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How do Data Warehouses Enhance Data Mining?
In one form or another, we all hear it said more and more these days: Data is the new currency. It’s the coinage of our digital age, minted by every user, hoarded by every organization. Even the nomenclature of this data-world suggests a precious commodity, as we “warehouse” the products of our “data mining.” While this literalist imagery is useful to sketch a vague idea of what these data systems do, it requires a bit more reflection to understand how a data warehouse helps with data mining.
Data mining is, accurate to its name, an industrial process that extracts valuable data from mountains of mixed information. With warehouses the metaphors break down somewhat. Warehouses are used not only for storing the valuable “data-ore” resulting from the mining process, but also for storing and sorting the mountain itself. This article will reveal warehouses as important utilities, part of a complex procedure for generating insight, and show why they’re an indispensable part of the business intelligence economy.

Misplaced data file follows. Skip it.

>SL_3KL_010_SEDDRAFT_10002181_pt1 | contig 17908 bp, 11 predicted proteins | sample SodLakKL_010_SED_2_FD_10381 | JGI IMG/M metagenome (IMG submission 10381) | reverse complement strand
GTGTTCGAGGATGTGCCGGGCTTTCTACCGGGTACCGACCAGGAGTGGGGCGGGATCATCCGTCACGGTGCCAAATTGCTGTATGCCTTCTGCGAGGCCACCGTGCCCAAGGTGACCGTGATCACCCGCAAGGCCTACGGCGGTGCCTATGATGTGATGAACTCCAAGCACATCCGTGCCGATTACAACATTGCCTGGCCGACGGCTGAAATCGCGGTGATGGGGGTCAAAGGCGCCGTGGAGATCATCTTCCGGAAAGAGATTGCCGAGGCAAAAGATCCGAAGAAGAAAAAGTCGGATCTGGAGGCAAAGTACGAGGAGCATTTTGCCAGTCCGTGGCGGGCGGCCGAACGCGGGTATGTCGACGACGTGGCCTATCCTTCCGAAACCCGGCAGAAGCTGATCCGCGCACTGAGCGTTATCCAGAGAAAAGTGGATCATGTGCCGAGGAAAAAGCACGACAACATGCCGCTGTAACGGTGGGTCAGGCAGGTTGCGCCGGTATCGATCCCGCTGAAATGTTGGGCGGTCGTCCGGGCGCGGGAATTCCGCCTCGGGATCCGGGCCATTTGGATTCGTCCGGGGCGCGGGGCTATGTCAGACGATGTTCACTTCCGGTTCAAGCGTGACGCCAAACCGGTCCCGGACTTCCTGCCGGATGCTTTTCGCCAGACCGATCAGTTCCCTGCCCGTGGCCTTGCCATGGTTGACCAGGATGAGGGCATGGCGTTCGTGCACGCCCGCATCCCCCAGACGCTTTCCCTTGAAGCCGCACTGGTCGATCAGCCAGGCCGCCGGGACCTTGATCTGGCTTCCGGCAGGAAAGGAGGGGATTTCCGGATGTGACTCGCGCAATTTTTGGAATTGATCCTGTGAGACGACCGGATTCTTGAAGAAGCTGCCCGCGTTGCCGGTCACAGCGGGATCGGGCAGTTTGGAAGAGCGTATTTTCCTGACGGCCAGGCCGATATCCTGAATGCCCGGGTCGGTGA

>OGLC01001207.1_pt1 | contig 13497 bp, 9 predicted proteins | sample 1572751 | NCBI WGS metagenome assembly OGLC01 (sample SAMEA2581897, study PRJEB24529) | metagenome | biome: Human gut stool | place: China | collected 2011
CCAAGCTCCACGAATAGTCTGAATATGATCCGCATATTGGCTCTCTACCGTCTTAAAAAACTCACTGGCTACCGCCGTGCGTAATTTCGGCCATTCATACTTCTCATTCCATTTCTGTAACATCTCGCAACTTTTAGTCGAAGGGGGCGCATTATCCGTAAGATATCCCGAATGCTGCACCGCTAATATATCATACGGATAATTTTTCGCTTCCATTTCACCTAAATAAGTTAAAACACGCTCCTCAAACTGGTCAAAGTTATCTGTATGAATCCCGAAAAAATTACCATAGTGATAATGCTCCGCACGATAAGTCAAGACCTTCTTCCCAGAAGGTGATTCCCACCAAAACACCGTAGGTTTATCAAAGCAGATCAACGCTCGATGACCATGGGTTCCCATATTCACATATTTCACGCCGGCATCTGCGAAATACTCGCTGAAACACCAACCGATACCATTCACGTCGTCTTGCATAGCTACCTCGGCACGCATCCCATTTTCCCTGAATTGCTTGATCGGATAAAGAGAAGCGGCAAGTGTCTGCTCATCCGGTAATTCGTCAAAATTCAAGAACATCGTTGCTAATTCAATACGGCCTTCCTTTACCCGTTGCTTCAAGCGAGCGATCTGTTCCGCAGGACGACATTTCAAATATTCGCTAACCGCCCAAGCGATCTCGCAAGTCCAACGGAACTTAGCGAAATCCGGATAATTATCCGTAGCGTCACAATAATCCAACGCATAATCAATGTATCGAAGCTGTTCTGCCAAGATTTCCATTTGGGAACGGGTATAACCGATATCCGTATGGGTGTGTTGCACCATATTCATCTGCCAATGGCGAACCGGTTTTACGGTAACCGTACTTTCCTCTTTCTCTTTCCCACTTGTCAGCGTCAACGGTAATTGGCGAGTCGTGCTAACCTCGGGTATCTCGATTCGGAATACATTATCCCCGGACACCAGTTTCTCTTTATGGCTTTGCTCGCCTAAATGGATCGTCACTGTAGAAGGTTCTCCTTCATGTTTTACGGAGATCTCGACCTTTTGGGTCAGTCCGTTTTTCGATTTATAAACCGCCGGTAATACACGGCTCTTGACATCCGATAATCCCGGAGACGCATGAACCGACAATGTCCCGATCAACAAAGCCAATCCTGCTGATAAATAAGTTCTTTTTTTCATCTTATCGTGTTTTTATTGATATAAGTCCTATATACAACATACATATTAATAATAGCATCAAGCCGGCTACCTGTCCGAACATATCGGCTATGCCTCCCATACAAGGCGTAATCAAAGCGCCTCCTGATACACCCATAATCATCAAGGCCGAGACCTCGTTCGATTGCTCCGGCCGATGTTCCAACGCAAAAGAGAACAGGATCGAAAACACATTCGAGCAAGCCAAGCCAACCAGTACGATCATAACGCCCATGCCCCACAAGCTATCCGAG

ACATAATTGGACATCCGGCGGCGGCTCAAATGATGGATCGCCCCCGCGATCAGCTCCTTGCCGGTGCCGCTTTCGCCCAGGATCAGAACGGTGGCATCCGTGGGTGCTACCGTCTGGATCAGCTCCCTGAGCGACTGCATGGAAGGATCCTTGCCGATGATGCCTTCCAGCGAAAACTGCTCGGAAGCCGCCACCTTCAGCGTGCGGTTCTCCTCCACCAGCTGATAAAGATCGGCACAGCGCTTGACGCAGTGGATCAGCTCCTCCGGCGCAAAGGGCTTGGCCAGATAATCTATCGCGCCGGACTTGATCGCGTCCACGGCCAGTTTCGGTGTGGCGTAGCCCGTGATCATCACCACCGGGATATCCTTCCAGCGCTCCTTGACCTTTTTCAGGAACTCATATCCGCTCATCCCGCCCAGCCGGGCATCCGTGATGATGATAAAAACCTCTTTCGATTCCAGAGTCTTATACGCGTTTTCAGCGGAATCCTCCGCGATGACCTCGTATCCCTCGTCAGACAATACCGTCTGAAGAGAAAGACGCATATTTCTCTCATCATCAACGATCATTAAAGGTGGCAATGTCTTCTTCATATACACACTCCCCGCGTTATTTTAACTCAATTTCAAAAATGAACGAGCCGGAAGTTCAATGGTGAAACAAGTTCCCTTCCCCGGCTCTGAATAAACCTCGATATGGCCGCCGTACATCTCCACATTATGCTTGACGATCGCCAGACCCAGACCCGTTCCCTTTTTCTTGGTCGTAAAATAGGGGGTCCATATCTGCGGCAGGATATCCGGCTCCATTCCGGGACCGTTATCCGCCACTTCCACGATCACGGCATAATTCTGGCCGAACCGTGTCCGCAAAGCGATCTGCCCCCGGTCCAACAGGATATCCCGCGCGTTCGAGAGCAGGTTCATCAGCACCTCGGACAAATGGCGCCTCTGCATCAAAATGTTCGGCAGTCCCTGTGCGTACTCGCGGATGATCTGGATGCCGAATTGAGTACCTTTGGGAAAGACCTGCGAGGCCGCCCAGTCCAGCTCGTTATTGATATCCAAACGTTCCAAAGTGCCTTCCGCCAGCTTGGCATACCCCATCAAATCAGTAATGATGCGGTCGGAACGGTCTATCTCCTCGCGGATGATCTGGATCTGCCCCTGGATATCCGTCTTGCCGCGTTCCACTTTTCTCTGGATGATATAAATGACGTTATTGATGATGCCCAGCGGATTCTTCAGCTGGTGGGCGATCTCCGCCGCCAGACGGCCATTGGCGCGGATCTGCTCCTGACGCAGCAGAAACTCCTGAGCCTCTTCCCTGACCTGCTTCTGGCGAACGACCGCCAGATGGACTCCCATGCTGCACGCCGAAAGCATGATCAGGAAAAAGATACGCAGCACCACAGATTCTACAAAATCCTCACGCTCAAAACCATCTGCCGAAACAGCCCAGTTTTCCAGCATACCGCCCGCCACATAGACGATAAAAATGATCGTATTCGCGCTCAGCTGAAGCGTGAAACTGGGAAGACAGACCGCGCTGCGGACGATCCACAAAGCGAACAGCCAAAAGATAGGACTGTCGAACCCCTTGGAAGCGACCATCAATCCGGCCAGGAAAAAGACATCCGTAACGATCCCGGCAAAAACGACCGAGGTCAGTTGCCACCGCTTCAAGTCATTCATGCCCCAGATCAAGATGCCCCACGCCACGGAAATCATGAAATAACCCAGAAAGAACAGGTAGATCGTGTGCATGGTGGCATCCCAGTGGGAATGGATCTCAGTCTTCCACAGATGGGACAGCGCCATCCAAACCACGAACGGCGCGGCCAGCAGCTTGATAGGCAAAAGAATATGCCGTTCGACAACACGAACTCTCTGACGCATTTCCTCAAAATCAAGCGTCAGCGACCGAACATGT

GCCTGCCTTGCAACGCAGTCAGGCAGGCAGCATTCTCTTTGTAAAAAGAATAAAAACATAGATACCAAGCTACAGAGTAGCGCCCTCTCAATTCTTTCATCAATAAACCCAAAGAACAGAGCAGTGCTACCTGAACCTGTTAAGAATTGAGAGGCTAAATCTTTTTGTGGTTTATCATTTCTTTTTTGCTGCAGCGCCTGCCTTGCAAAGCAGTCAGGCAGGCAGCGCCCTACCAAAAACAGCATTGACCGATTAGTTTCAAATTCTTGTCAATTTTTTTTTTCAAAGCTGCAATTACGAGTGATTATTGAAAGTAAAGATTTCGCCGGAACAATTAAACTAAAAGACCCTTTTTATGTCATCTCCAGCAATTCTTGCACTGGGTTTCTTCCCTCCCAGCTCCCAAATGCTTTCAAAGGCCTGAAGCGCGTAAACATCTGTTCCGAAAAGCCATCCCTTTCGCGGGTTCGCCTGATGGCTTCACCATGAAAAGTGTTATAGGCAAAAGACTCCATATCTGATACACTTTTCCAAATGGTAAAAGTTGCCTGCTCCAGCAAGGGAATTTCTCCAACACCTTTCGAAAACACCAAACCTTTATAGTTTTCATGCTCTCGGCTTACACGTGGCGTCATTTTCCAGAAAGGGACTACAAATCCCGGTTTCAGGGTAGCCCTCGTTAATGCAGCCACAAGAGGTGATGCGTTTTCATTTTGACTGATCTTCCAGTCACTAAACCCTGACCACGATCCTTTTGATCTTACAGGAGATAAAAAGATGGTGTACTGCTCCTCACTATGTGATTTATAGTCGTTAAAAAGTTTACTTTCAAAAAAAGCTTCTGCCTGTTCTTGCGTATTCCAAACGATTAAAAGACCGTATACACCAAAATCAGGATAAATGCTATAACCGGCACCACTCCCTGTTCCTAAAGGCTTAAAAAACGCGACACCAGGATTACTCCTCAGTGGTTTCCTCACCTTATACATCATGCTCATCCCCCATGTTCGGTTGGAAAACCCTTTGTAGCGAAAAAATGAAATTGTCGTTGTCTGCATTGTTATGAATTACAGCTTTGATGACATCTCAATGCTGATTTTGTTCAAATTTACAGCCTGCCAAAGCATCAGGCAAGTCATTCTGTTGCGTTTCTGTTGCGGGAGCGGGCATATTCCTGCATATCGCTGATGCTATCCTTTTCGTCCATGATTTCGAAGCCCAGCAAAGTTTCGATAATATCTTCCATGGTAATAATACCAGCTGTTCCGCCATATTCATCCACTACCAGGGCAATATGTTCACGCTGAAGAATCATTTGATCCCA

At its core, data mining is a series of procedures that allow ad hoc exploration of complex data. This undirected nature of data mining is important — unlike other procedures for understanding data, data mining does not start with a hypothesis or predetermined line of investigation. Instead, it uses automated solutions to detect patterns in collections of data that are too large or messy for humans to easily interpret. That means that most of the technological complexity of the data mining process is not in the mining itself — which is achieved by AI models or discriminative algorithms — but rather in the processing of raw data and in the interpretations of patterns discovered by the mining process.
Data mining algorithms